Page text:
(Dow Jones) Linda Conti isn't ready to hang up her business attire just yet at age 64. But the unemployed trade association executive isn't sure she has much choice in the matter.

"I feel like I've been forced into retirement," says the former director of membership for a construction industry group in Southern California. "And I'm not ready to retire."

Ms. Conti is among a growing legion of unemployed older workers who say the recession is leading them on a path toward early retirement -- whether they like it or not. Many are relying on financial resources, like Social Security payments, previously reserved for later in life, putting their future well-being into question.

Even though the U.S. labor market is showing signs of improvement, with a slowing number of job losses and a drop in the unemployment rate to 10% in November, conditions for older workers continue to deteriorate.

The number of unemployed workers ages 55 to 64 has nearly tripled since the recession began, to about 1.6 million of the nation's 15.4 million unemployed as of November, according to the Labor Department. By comparison, the number of jobless workers of all ages has roughly doubled.

The share of people age 55 to 64 who are employed -- which has been trending down for the past 18 months -- sank to 59.9% in November, an eight-year low for that month and down from 60.3% in October. The rest either want jobs and can't find them or aren't able or interested in working.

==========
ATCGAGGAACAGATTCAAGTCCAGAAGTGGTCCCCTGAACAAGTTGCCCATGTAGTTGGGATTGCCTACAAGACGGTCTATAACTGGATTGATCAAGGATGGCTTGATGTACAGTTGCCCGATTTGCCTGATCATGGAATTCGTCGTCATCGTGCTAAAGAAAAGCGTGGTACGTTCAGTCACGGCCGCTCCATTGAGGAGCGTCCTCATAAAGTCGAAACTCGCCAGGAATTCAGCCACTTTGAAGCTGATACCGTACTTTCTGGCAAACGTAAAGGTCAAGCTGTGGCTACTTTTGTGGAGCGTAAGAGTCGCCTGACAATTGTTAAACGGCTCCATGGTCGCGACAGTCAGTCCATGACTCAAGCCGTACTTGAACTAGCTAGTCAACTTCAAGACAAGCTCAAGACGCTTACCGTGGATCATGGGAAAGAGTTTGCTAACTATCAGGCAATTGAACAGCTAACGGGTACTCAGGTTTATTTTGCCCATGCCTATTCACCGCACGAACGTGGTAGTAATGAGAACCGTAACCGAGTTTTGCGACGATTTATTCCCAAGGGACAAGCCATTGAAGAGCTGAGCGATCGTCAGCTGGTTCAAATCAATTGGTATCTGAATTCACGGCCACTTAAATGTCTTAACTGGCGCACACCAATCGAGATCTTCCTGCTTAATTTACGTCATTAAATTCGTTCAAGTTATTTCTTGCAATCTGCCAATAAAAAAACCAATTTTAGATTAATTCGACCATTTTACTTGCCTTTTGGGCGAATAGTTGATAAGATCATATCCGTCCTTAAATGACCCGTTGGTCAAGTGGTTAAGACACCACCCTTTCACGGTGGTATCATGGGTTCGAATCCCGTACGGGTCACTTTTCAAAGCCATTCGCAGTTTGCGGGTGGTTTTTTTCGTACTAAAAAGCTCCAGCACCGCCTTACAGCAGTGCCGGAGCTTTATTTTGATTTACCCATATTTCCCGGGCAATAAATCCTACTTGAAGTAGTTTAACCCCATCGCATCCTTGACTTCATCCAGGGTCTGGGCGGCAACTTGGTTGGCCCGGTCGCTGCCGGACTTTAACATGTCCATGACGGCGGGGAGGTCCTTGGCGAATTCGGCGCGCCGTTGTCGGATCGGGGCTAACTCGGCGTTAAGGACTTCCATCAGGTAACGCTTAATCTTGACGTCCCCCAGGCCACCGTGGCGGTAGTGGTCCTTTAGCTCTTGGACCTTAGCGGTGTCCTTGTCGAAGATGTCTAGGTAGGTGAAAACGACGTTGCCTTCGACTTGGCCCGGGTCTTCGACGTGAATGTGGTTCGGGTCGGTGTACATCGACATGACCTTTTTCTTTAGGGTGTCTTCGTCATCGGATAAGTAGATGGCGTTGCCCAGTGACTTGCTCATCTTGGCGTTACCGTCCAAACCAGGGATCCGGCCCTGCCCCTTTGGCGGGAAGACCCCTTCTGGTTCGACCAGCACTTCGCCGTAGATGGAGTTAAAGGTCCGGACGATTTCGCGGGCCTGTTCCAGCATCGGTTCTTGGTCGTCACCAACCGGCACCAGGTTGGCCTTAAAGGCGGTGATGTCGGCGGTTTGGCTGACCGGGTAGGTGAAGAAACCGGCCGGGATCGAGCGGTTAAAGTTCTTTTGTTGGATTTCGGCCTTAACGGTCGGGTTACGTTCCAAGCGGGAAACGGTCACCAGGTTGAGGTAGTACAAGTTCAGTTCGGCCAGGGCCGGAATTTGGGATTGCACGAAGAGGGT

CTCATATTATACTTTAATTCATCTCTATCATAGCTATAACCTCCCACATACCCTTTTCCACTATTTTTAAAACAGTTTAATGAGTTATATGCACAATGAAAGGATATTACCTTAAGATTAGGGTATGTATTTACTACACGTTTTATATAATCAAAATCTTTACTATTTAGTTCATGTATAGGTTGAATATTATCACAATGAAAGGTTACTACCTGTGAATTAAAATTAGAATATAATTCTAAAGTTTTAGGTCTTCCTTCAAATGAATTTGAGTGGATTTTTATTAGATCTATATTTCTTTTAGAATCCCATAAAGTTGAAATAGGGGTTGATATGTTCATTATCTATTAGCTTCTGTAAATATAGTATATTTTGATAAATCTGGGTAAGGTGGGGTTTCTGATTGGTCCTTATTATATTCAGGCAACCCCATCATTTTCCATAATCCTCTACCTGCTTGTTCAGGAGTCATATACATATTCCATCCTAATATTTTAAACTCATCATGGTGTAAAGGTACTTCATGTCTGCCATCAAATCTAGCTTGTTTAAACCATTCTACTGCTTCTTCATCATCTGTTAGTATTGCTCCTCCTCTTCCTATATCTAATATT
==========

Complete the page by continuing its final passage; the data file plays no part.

The drop in employment for older workers follows a period of nearly three decades in which a greater share of individuals approaching retirement age had jobs. At the peak of the boom, employment among those age 55 to 64 topped out at nearly 63%. At the time, workers were seeking to keep up with the rising cost of living, while employers were more willing to hire older workers in a tight labor market.

While it is difficult to quantify just how many Americans are retiring earlier now amid weak job prospects, recent work from two Wellesley College economists, Courtney Coile and Phillip B. Levine, suggests the effect is large. In a new working paper, they estimate 378,000 workers will be pushed into retirement as a result of the weak labor market -- almost 50% more than will end up working longer because of stock-market losses.

Some unemployed workers nearing retirement age are dipping into their savings accounts to make ends meet. But savings for most people have taken a hit in the economic downturn. Others are taking advantage of Social Security, the government-sponsored pension program people can tap as early as age 62. But for most people to get full benefits, they have to be at least 65 years old, depending on their date of birth. By law, that age will rise to 67 by 2022. And drawing on Social Security is equally fraught, since the earlier retired workers begin to withdraw their benefits, the lower their monthly payments will be -- for life.

The policy is meant to encourage people to keep working and fund the Social Security system. Already, higher penalties are being imposed on those who start withdrawing their benefits early.

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